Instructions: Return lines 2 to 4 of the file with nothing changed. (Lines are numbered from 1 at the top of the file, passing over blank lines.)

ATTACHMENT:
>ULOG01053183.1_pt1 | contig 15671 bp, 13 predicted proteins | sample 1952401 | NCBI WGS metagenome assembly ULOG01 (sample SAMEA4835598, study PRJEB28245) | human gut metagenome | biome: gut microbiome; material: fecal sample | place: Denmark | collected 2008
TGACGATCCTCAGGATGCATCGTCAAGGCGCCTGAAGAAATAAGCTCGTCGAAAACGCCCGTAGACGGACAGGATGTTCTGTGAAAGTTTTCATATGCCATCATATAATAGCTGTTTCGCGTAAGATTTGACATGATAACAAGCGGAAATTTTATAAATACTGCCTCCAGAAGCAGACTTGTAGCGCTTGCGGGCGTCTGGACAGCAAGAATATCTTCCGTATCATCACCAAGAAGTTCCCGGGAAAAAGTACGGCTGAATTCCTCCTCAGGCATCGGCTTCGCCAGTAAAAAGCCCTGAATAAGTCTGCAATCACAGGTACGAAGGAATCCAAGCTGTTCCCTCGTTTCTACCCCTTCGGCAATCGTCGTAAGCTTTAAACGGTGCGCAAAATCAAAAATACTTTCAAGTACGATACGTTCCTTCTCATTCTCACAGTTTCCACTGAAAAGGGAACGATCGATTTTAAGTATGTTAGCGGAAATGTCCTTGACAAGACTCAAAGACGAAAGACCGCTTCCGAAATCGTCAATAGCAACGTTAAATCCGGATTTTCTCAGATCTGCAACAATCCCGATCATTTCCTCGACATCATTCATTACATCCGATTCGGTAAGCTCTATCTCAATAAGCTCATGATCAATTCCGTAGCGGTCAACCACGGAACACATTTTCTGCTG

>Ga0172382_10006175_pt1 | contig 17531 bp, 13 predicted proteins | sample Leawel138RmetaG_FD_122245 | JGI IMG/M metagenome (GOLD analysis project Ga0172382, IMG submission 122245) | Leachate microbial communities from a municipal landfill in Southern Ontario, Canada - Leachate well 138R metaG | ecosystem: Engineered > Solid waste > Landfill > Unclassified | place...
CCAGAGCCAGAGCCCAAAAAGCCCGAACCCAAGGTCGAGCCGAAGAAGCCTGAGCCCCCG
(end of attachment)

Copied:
TGACGATCCTCAGGATGCATCGTCAAGGCGCCTGAAGAAATAAGCTCGTCGAAAACGCCCGTAGACGGACAGGATGTTCTGTGAAAGTTTTCATATGCCATCATATAATAGCTGTTTCGCGTAAGATTTGACATGATAACAAGCGGAAATTTTATAAATACTGCCTCCAGAAGCAGACTTGTAGCGCTTGCGGGCGTCTGGACAGCAAGAATATCTTCCGTATCATCACCAAGAAGTTCCCGGGAAAAAGTACGGCTGAATTCCTCCTCAGGCATCGGCTTCGCCAGTAAAAAGCCCTGAATAAGTCTGCAATCACAGGTACGAAGGAATCCAAGCTGTTCCCTCGTTTCTACCCCTTCGGCAATCGTCGTAAGCTTTAAACGGTGCGCAAAATCAAAAATACTTTCAAGTACGATACGTTCCTTCTCATTCTCACAGTTTCCACTGAAAAGGGAACGATCGATTTTAAGTATGTTAGCGGAAATGTCCTTGACAAGACTCAAAGACGAAAGACCGCTTCCGAAATCGTCAATAGCAACGTTAAATCCGGATTTTCTCAGATCTGCAACAATCCCGATCATTTCCTCGACATCATTCATTACATCCGATTCGGTAAGCTCTATCTCAATAAGCTCATGATCAATTCCGTAGCGGTCAACCACGGAACACATTTTCTGCTG

>Ga0172382_10006175_pt1 | contig 17531 bp, 13 predicted proteins | sample Leawel138RmetaG_FD_122245 | JGI IMG/M metagenome (GOLD analysis project Ga0172382, IMG submission 122245) | Leachate microbial communities from a municipal landfill in Southern Ontario, Canada - Leachate well 138R metaG | ecosystem: Engineered > Solid waste > Landfill > Unclassified | place...
CCAGAGCCAGAGCCCAAAAAGCCCGAACCCAAGGTCGAGCCGAAGAAGCCTGAGCCCCCG